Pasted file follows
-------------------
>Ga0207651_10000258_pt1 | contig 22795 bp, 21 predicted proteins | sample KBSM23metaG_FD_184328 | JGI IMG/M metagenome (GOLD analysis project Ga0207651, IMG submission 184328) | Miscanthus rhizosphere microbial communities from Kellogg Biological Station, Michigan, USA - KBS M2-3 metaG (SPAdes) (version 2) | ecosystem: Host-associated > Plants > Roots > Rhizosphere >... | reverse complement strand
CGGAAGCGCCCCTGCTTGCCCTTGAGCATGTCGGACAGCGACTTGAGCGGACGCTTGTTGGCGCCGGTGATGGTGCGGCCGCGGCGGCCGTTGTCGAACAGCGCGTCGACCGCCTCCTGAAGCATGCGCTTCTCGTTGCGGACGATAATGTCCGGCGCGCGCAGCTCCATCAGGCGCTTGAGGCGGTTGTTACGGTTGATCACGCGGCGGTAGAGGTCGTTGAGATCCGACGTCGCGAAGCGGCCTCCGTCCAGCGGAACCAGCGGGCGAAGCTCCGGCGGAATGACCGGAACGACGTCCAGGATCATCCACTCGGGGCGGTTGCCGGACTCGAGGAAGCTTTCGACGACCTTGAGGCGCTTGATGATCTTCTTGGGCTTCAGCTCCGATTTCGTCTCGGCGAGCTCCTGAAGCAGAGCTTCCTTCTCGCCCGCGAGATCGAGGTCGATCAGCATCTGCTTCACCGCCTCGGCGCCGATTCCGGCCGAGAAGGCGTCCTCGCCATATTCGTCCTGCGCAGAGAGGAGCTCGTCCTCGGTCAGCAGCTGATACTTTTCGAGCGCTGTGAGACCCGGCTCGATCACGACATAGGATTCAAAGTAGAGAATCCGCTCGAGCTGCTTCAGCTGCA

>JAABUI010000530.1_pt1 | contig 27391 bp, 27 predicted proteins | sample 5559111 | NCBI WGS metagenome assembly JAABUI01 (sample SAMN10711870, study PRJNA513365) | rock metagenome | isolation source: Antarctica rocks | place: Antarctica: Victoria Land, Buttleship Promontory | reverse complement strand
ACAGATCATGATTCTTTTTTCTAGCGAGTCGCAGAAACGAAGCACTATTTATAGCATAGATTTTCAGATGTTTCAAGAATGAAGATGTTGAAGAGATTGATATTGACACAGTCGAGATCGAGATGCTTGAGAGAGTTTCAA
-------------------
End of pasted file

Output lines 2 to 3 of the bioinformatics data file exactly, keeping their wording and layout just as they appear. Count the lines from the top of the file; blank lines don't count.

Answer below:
CGGAAGCGCCCCTGCTTGCCCTTGAGCATGTCGGACAGCGACTTGAGCGGACGCTTGTTGGCGCCGGTGATGGTGCGGCCGCGGCGGCCGTTGTCGAACAGCGCGTCGACCGCCTCCTGAAGCATGCGCTTCTCGTTGCGGACGATAATGTCCGGCGCGCGCAGCTCCATCAGGCGCTTGAGGCGGTTGTTACGGTTGATCACGCGGCGGTAGAGGTCGTTGAGATCCGACGTCGCGAAGCGGCCTCCGTCCAGCGGAACCAGCGGGCGAAGCTCCGGCGGAATGACCGGAACGACGTCCAGGATCATCCACTCGGGGCGGTTGCCGGACTCGAGGAAGCTTTCGACGACCTTGAGGCGCTTGATGATCTTCTTGGGCTTCAGCTCCGATTTCGTCTCGGCGAGCTCCTGAAGCAGAGCTTCCTTCTCGCCCGCGAGATCGAGGTCGATCAGCATCTGCTTCACCGCCTCGGCGCCGATTCCGGCCGAGAAGGCGTCCTCGCCATATTCGTCCTGCGCAGAGAGGAGCTCGTCCTCGGTCAGCAGCTGATACTTTTCGAGCGCTGTGAGACCCGGCTCGATCACGACATAGGATTCAAAGTAGAGAATCCGCTCGAGCTGCTTCAGCTGCA

>JAABUI010000530.1_pt1 | contig 27391 bp, 27 predicted proteins | sample 5559111 | NCBI WGS metagenome assembly JAABUI01 (sample SAMN10711870, study PRJNA513365) | rock metagenome | isolation source: Antarctica rocks | place: Antarctica: Victoria Land, Buttleship Promontory | reverse complement strand